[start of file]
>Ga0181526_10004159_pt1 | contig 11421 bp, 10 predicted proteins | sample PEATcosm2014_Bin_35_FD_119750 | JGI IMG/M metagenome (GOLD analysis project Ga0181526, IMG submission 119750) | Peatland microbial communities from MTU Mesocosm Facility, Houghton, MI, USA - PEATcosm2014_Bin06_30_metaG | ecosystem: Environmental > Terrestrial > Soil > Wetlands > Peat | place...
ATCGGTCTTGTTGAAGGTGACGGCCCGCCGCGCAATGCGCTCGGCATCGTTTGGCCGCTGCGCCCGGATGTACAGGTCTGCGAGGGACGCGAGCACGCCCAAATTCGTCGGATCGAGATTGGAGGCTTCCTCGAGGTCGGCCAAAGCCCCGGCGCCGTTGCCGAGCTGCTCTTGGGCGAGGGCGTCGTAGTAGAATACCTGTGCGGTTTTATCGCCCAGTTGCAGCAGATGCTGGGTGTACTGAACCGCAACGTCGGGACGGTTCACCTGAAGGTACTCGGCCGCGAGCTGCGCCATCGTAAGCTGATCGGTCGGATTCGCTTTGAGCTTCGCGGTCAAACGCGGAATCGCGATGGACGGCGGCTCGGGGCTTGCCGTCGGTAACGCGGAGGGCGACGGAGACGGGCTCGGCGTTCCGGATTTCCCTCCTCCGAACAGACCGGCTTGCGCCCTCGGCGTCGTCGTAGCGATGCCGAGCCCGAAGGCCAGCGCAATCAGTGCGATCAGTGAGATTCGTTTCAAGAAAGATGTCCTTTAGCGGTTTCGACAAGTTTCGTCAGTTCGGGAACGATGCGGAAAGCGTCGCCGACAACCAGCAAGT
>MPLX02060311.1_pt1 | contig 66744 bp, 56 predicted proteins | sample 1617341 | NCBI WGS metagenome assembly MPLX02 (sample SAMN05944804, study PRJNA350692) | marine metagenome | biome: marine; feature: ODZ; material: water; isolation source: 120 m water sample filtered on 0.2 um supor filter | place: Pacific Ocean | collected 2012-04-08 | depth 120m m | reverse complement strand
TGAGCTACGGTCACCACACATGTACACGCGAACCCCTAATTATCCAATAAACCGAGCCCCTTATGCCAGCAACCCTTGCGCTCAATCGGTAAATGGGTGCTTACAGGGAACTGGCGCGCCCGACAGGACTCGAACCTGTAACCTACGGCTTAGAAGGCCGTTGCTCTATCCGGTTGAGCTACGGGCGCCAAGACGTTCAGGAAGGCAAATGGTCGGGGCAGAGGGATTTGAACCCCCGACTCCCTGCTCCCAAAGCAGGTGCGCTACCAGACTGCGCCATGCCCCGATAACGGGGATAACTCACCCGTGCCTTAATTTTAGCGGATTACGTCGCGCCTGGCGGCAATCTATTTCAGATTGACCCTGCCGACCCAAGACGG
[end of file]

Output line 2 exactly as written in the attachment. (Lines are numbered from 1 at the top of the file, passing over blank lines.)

ATCGGTCTTGTTGAAGGTGACGGCCCGCCGCGCAATGCGCTCGGCATCGTTTGGCCGCTGCGCCCGGATGTACAGGTCTGCGAGGGACGCGAGCACGCCCAAATTCGTCGGATCGAGATTGGAGGCTTCCTCGAGGTCGGCCAAAGCCCCGGCGCCGTTGCCGAGCTGCTCTTGGGCGAGGGCGTCGTAGTAGAATACCTGTGCGGTTTTATCGCCCAGTTGCAGCAGATGCTGGGTGTACTGAACCGCAACGTCGGGACGGTTCACCTGAAGGTACTCGGCCGCGAGCTGCGCCATCGTAAGCTGATCGGTCGGATTCGCTTTGAGCTTCGCGGTCAAACGCGGAATCGCGATGGACGGCGGCTCGGGGCTTGCCGTCGGTAACGCGGAGGGCGACGGAGACGGGCTCGGCGTTCCGGATTTCCCTCCTCCGAACAGACCGGCTTGCGCCCTCGGCGTCGTCGTAGCGATGCCGAGCCCGAAGGCCAGCGCAATCAGTGCGATCAGTGAGATTCGTTTCAAGAAAGATGTCCTTTAGCGGTTTCGACAAGTTTCGTCAGTTCGGGAACGATGCGGAAAGCGTCGCCGACAACCAGCAAGT